December 14, 2009
NSC Graduate Student, Cory Hussar, Publishes an Article in December 2009 Edition of
Cory Hussar, a 5th year Neuroscience graduate student in Dr. Tania Pasternak's lab (NBA) has published an article in this month's edition of
December 9, 2009
Helen Wei and Youngsun Cho Accepted into MSTP Program
Congratulations to Helen Wei and Youngsun Cho, both recently accepted into the MSTP (MD-PhD program) from the MD-MS Program in Medical Neurobiology. We are delighted to welcome them to a continued and augmented commitment to neuroscience research as they now pursue their PhD candidacy and thesis projects.
November 10, 2009
What do you get when you cross a mouse with poor hearing and a mouse with even worse hearing? Ironically, a new strain of mice with
golden ears- mice that have outstanding hearing as they age.
The work by one of the world's foremost groups in age-related hearing loss, or presbycusis, marks the first time that scientists have created the mouse equivalent of a person with
golden ears- people who are able to retain great hearing even as they grow older. The research at the University of Rochester Medical Center was published online recently in the journal Neurobiology of Aging.
The new mouse is expected to offer clues about how these lucky folks are able to retain outstanding hearing even through old age. Researchers estimate that approximately 5 percent of people, mainly women, fall into this category. The new mice created in the laboratory of Robert Frisina, Ph.D., embody many of the same traits of human
golden earsbecause of an astute cross of two types of mice long popular with researchers.
November 5, 2009
A neurologist and epilepsy expert at the University of Rochester Medical Center has been named editor in chief of one of the world's leading journals devoted to issues involving the brain and central nervous system.
Robert A. Gross M.D., Ph.D., professor of Neurology and of Pharmacology and Physiology, was named today to lead the medical journal Neurology, the world's leading clinical neurology journal. As editor, Gross assumes a major leadership role in the world of neurology, helping set the direction and focus for the discipline worldwide. He will contribute to decisions about which issues are of most importance to physicians and patients, and which new findings and new research avenues are most worthy of attention.
October 9, 2009
Katie McAvoy receives the Ruth L. Kirschstein National Research Service Awards
Congratulations to Kathleen McAvoy, a graduate student in Neuroscience. Katie received Ruth L. Kirschstein National Research Service Awards for Individual Predoctoral Fellows. The title of her grant is, The role of the von-Hippel Lindau protein in developmental cell death in sympathetic neurons.
October 7, 2009
The Society for Neuroscience has given Raphael Pinaud, assistant professor of Brain and Cognitive Sciences, a 2009 Career Development Award in recognition of his contributions in neuroscience.The award recognizes
scientists that have published substantial contributions to science and have shown indications of leadership in ideas for colleagues within the scientific community.
October 1, 2009
The son of two educators, Kerry O'Banion has always adopted a broad view in his scientific pursuits. As an undergraduate at the University of Illinois in Urbana-Champaign, he investigated pair bonding behavior in common prairie voles, but chose Microbiology for his PhD work because of the promise of immersing himself in molecular biology. Indeed, at the same time he was learning about human pathophysiology and how to do a proper neurological examination as an MD-PhD trainee in the nascent Medical Scholars Program, also at the University of Illinois in Urbana-Champaign, Kerry entertained working with Carl Woese, who had established the existence of a new kingdom of organisms (Archaea) by sequencing rRNA. Ultimately Kerry carried out his thesis work with Manfred Reichmann in Microbiology and John Sundberg in the Department of Veterinary Pathobiology to characterize and clone novel animal papillomaviruses. All together, he cloned viruses from six animal species and witnessed at national and international conferences the recognition that oncogenic human papillomaviruses caused cervical and other epithelial cancers.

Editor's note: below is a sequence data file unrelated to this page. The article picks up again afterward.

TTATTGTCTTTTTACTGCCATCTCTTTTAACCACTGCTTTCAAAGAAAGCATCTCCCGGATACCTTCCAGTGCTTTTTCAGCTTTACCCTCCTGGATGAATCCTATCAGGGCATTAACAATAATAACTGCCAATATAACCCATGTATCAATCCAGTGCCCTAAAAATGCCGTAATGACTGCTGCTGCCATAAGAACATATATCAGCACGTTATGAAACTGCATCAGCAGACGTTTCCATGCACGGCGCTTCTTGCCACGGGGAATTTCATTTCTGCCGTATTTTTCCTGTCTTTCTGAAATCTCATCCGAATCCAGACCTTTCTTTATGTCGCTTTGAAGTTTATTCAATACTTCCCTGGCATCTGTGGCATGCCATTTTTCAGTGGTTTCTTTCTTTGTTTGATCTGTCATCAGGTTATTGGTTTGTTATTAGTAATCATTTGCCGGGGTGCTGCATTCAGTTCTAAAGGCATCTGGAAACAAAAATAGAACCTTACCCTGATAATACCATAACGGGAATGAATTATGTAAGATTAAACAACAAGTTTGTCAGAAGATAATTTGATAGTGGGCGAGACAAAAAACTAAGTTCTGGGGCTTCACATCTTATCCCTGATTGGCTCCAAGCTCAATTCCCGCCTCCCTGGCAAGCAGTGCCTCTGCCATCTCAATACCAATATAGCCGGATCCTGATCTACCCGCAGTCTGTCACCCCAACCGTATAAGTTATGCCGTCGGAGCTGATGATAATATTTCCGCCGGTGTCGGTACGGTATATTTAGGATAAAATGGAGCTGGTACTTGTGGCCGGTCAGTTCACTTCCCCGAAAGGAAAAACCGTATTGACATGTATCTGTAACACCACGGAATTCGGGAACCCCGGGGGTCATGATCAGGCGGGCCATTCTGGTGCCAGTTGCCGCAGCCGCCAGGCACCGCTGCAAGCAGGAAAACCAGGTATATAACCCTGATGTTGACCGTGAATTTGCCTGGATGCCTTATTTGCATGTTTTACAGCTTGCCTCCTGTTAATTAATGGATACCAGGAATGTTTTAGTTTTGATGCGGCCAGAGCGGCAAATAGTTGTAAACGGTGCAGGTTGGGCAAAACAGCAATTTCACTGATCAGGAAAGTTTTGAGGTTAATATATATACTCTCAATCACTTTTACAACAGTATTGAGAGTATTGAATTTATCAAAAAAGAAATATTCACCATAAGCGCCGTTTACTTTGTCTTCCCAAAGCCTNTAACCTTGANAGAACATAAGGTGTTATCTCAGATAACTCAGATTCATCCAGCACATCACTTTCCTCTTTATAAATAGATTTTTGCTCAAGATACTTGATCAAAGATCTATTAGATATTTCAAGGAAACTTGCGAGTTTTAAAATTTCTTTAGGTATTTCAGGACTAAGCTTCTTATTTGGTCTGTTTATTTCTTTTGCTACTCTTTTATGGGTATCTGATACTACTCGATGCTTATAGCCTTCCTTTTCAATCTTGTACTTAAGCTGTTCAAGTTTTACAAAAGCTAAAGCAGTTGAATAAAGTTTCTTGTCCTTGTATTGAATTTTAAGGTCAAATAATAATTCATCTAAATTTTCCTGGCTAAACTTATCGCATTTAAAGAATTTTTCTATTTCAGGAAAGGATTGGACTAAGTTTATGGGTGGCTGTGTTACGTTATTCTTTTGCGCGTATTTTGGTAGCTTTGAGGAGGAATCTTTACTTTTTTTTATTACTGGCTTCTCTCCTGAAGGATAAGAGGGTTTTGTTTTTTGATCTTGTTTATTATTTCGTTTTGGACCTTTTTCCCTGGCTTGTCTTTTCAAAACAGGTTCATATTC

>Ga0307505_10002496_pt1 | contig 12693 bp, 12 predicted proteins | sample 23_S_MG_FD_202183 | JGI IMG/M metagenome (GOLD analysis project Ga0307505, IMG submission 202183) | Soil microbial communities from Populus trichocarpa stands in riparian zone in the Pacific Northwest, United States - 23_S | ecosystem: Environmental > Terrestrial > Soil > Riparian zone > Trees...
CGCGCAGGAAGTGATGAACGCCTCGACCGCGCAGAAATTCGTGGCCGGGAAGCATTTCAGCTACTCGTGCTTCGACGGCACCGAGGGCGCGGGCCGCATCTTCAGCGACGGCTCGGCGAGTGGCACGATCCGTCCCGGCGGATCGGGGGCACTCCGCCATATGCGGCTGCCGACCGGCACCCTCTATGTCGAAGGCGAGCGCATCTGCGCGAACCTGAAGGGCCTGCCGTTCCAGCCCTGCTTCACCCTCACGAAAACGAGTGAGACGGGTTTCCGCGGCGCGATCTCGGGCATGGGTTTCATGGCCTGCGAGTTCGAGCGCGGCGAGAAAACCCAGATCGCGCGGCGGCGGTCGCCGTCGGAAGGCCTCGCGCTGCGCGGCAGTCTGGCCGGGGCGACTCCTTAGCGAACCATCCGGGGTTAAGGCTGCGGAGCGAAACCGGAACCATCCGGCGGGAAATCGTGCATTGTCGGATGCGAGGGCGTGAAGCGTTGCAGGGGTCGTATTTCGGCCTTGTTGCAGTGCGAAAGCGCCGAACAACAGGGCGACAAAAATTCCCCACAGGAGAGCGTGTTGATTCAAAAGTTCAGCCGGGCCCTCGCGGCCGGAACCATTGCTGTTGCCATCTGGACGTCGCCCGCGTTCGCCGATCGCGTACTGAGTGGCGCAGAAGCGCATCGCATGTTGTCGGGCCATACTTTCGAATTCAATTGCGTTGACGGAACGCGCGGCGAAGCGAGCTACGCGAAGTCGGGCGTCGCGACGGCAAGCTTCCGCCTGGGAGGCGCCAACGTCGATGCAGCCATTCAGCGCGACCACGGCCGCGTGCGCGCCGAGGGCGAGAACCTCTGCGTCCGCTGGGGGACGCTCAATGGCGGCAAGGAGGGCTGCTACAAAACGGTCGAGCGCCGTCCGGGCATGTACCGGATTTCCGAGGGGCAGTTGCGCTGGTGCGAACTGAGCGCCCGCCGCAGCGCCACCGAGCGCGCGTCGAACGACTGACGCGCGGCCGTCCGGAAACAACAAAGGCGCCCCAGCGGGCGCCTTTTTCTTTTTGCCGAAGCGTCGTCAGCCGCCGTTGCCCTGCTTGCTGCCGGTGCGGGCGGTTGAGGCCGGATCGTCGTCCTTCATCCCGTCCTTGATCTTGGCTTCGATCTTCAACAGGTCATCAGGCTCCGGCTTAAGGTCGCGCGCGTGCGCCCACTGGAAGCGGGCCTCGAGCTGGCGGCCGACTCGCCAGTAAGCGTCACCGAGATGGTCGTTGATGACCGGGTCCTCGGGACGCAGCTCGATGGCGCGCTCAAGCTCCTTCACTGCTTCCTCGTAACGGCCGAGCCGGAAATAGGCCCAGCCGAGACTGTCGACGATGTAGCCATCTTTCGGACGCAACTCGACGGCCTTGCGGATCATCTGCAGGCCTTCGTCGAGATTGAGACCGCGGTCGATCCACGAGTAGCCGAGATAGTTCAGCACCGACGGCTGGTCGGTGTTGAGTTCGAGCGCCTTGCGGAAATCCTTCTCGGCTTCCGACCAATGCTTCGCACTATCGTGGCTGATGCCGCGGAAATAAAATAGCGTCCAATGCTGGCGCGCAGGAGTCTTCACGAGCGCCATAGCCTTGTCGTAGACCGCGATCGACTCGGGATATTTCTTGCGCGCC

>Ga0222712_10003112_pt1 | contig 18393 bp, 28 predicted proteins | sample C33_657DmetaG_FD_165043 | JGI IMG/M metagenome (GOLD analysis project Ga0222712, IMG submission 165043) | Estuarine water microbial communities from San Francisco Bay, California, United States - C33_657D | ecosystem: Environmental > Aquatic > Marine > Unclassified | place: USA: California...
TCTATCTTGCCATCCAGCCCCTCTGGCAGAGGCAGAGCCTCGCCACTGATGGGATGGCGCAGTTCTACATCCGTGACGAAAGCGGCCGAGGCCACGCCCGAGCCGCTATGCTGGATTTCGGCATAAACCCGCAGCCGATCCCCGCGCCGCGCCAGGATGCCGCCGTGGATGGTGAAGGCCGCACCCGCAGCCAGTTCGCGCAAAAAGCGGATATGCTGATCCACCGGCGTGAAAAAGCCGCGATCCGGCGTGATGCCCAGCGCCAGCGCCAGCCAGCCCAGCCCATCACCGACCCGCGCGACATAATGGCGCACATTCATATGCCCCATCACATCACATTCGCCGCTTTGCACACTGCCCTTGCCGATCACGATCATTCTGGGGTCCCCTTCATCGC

September 30, 2009
A new research center exploring the science underlying a potential new treatment for obsessive-compulsive disorder has been established at the University of Rochester Medical Center, thanks to a $10.5 million award from the National Institute of Mental Health.
Rochester will serve as the hub of a five-year collaborative effort that includes six institutions around the nation and in Puerto Rico. The prestigious Silvio O. Conte Center will link more than 50 researchers who will focus on how deep brain stimulation affects people with obsessive-compulsive disorder.
Obsessive-compulsive disorder is a truly debilitating disease for some patients,said Rochester neuroscientist Suzanne Haber, Ph.D., professor of Pharmacology and Physiology, who heads the center.
While treatment helps most patients lead fulfilling lives, there are a few for whom today’s therapies simply don’t work. Our center is designed to explore the science and the effects of deep-brain stimulation, which has been effective for some other diseases involving the brain, such as Parkinson’s disease.
A new research center exploring the science underlying a potential new treatment for obsessive-compulsive disorder has been established at the University of Rochester Medical Center, thanks to a $10.5 million award from the National Institute of Mental Health (http://www.nimh.nih.gov/index.shtml). Rochester will serve as the hub of a five-year collaborative effort that includes six institutions around the nation and in Puerto Rico.
September 29, 2009
Emmy Awarded to ABC News
PrimetimeStory Featuring Jonathan Mink, M.D., Ph.D.
ABC News was recognized with an Emmy Award from the National Academy of Television Arts and Sciences for a Jonathan Mink, M.D., Ph.D. Dr. Mink, a professor of Neurology, Neurobiology & Anatomy, Pediatrics, and Brain & Cognitive Sciences, focuses his reseach on the function of the basal ganglia in normal control of movement and the pathophysiology of basal ganglia disorders characterized by abnormal involuntary movements.
September 9, 2009
First Year PhD Student in Neuroscience Receives the Merritt and Marjorie Cleveland Fellowship Award.
Congratulations to Adam Pallus, 1st year Ph.D. student in Neuroscience for receiving the Merritt and Marjorie Cleveland Fellowship Award. The fund was established in 1991, with a gift from Mr. and Mrs. Merritt Cleveland. The fund supports a first year graduate student entering graduate study through the Graduate Education in the Biomedical Sciences Program with an interest in developing a neuroscience-related research career.
July 28, 2009